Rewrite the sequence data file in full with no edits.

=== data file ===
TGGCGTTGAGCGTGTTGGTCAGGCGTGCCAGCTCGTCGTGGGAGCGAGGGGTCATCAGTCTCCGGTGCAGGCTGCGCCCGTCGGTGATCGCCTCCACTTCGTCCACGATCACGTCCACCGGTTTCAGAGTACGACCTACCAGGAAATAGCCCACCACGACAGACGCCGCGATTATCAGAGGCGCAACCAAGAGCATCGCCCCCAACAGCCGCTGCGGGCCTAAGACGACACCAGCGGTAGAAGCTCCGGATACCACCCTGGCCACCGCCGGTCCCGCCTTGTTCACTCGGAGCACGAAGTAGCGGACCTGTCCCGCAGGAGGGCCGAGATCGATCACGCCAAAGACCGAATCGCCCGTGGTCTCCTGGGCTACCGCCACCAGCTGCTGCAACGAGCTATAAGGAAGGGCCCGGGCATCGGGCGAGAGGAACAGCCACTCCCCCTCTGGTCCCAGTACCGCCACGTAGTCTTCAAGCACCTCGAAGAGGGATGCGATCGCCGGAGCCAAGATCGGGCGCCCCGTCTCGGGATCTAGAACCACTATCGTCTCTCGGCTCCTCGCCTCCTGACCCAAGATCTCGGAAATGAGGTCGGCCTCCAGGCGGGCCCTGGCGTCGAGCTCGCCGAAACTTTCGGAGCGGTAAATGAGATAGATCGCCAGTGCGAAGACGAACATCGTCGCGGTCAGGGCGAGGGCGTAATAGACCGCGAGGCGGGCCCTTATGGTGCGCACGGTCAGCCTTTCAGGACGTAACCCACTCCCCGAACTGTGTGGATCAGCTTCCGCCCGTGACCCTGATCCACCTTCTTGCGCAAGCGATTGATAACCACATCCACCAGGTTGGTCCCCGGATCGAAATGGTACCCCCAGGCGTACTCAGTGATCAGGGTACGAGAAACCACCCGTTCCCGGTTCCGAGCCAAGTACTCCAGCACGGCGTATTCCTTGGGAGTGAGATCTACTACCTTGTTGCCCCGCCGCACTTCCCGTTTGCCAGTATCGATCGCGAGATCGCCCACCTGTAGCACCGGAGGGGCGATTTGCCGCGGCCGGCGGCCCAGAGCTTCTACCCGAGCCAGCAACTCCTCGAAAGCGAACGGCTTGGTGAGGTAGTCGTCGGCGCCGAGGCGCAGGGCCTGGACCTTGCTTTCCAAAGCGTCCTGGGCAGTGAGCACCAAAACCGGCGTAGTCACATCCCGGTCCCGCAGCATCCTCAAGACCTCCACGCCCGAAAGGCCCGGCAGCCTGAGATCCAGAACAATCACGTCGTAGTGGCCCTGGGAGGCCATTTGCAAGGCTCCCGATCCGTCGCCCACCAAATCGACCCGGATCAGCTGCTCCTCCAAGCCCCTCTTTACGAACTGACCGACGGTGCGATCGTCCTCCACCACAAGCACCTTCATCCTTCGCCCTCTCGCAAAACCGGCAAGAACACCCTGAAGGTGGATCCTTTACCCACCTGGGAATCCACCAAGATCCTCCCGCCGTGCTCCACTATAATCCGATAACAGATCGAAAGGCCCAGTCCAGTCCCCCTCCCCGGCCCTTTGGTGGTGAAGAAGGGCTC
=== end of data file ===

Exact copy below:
TGGCGTTGAGCGTGTTGGTCAGGCGTGCCAGCTCGTCGTGGGAGCGAGGGGTCATCAGTCTCCGGTGCAGGCTGCGCCCGTCGGTGATCGCCTCCACTTCGTCCACGATCACGTCCACCGGTTTCAGAGTACGACCTACCAGGAAATAGCCCACCACGACAGACGCCGCGATTATCAGAGGCGCAACCAAGAGCATCGCCCCCAACAGCCGCTGCGGGCCTAAGACGACACCAGCGGTAGAAGCTCCGGATACCACCCTGGCCACCGCCGGTCCCGCCTTGTTCACTCGGAGCACGAAGTAGCGGACCTGTCCCGCAGGAGGGCCGAGATCGATCACGCCAAAGACCGAATCGCCCGTGGTCTCCTGGGCTACCGCCACCAGCTGCTGCAACGAGCTATAAGGAAGGGCCCGGGCATCGGGCGAGAGGAACAGCCACTCCCCCTCTGGTCCCAGTACCGCCACGTAGTCTTCAAGCACCTCGAAGAGGGATGCGATCGCCGGAGCCAAGATCGGGCGCCCCGTCTCGGGATCTAGAACCACTATCGTCTCTCGGCTCCTCGCCTCCTGACCCAAGATCTCGGAAATGAGGTCGGCCTCCAGGCGGGCCCTGGCGTCGAGCTCGCCGAAACTTTCGGAGCGGTAAATGAGATAGATCGCCAGTGCGAAGACGAACATCGTCGCGGTCAGGGCGAGGGCGTAATAGACCGCGAGGCGGGCCCTTATGGTGCGCACGGTCAGCCTTTCAGGACGTAACCCACTCCCCGAACTGTGTGGATCAGCTTCCGCCCGTGACCCTGATCCACCTTCTTGCGCAAGCGATTGATAACCACATCCACCAGGTTGGTCCCCGGATCGAAATGGTACCCCCAGGCGTACTCAGTGATCAGGGTACGAGAAACCACCCGTTCCCGGTTCCGAGCCAAGTACTCCAGCACGGCGTATTCCTTGGGAGTGAGATCTACTACCTTGTTGCCCCGCCGCACTTCCCGTTTGCCAGTATCGATCGCGAGATCGCCCACCTGTAGCACCGGAGGGGCGATTTGCCGCGGCCGGCGGCCCAGAGCTTCTACCCGAGCCAGCAACTCCTCGAAAGCGAACGGCTTGGTGAGGTAGTCGTCGGCGCCGAGGCGCAGGGCCTGGACCTTGCTTTCCAAAGCGTCCTGGGCAGTGAGCACCAAAACCGGCGTAGTCACATCCCGGTCCCGCAGCATCCTCAAGACCTCCACGCCCGAAAGGCCCGGCAGCCTGAGATCCAGAACAATCACGTCGTAGTGGCCCTGGGAGGCCATTTGCAAGGCTCCCGATCCGTCGCCCACCAAATCGACCCGGATCAGCTGCTCCTCCAAGCCCCTCTTTACGAACTGACCGACGGTGCGATCGTCCTCCACCACAAGCACCTTCATCCTTCGCCCTCTCGCAAAACCGGCAAGAACACCCTGAAGGTGGATCCTTTACCCACCTGGGAATCCACCAAGATCCTCCCGCCGTGCTCCACTATAATCCGATAACAGATCGAAAGGCCCAGTCCAGTCCCCCTCCCCGGCCCTTTGGTGGTGAAGAAGGGCTC